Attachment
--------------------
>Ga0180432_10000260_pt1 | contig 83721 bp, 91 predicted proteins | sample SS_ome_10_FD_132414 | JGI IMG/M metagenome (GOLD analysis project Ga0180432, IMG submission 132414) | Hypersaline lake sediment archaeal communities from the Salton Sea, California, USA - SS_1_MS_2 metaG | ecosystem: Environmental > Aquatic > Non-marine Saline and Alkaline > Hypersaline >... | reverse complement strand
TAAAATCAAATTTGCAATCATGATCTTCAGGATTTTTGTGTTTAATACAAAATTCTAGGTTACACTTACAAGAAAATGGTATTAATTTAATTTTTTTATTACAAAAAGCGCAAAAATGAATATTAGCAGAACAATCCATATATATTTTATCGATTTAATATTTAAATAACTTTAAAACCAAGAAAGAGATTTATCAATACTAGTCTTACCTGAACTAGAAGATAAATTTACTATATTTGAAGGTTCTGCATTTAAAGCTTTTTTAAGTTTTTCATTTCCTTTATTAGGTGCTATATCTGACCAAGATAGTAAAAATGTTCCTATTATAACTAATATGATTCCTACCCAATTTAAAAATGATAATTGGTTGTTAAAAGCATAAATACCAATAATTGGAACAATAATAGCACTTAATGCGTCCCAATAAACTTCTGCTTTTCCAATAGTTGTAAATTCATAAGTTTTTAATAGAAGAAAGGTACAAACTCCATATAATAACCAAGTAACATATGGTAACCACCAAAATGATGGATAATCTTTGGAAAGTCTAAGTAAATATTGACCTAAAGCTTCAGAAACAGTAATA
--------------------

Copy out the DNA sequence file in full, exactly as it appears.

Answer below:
>Ga0180432_10000260_pt1 | contig 83721 bp, 91 predicted proteins | sample SS_ome_10_FD_132414 | JGI IMG/M metagenome (GOLD analysis project Ga0180432, IMG submission 132414) | Hypersaline lake sediment archaeal communities from the Salton Sea, California, USA - SS_1_MS_2 metaG | ecosystem: Environmental > Aquatic > Non-marine Saline and Alkaline > Hypersaline >... | reverse complement strand
TAAAATCAAATTTGCAATCATGATCTTCAGGATTTTTGTGTTTAATACAAAATTCTAGGTTACACTTACAAGAAAATGGTATTAATTTAATTTTTTTATTACAAAAAGCGCAAAAATGAATATTAGCAGAACAATCCATATATATTTTATCGATTTAATATTTAAATAACTTTAAAACCAAGAAAGAGATTTATCAATACTAGTCTTACCTGAACTAGAAGATAAATTTACTATATTTGAAGGTTCTGCATTTAAAGCTTTTTTAAGTTTTTCATTTCCTTTATTAGGTGCTATATCTGACCAAGATAGTAAAAATGTTCCTATTATAACTAATATGATTCCTACCCAATTTAAAAATGATAATTGGTTGTTAAAAGCATAAATACCAATAATTGGAACAATAATAGCACTTAATGCGTCCCAATAAACTTCTGCTTTTCCAATAGTTGTAAATTCATAAGTTTTTAATAGAAGAAAGGTACAAACTCCATATAATAACCAAGTAACATATGGTAACCACCAAAATGATGGATAATCTTTGGAAAGTCTAAGTAAATATTGACCTAAAGCTTCAGAAACAGTAATA